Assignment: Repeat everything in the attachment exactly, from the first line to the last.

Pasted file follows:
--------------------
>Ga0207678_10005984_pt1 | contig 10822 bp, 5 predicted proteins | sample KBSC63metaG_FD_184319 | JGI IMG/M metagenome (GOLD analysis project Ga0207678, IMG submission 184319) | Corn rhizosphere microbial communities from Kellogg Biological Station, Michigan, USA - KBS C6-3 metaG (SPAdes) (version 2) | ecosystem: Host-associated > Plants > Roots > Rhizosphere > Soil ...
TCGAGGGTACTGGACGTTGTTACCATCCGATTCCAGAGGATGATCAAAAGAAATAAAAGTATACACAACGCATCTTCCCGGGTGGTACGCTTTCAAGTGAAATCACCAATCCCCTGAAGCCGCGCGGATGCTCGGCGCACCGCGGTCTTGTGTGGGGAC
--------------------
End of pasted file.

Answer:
>Ga0207678_10005984_pt1 | contig 10822 bp, 5 predicted proteins | sample KBSC63metaG_FD_184319 | JGI IMG/M metagenome (GOLD analysis project Ga0207678, IMG submission 184319) | Corn rhizosphere microbial communities from Kellogg Biological Station, Michigan, USA - KBS C6-3 metaG (SPAdes) (version 2) | ecosystem: Host-associated > Plants > Roots > Rhizosphere > Soil ...
TCGAGGGTACTGGACGTTGTTACCATCCGATTCCAGAGGATGATCAAAAGAAATAAAAGTATACACAACGCATCTTCCCGGGTGGTACGCTTTCAAGTGAAATCACCAATCCCCTGAAGCCGCGCGGATGCTCGGCGCACCGCGGTCTTGTGTGGGGAC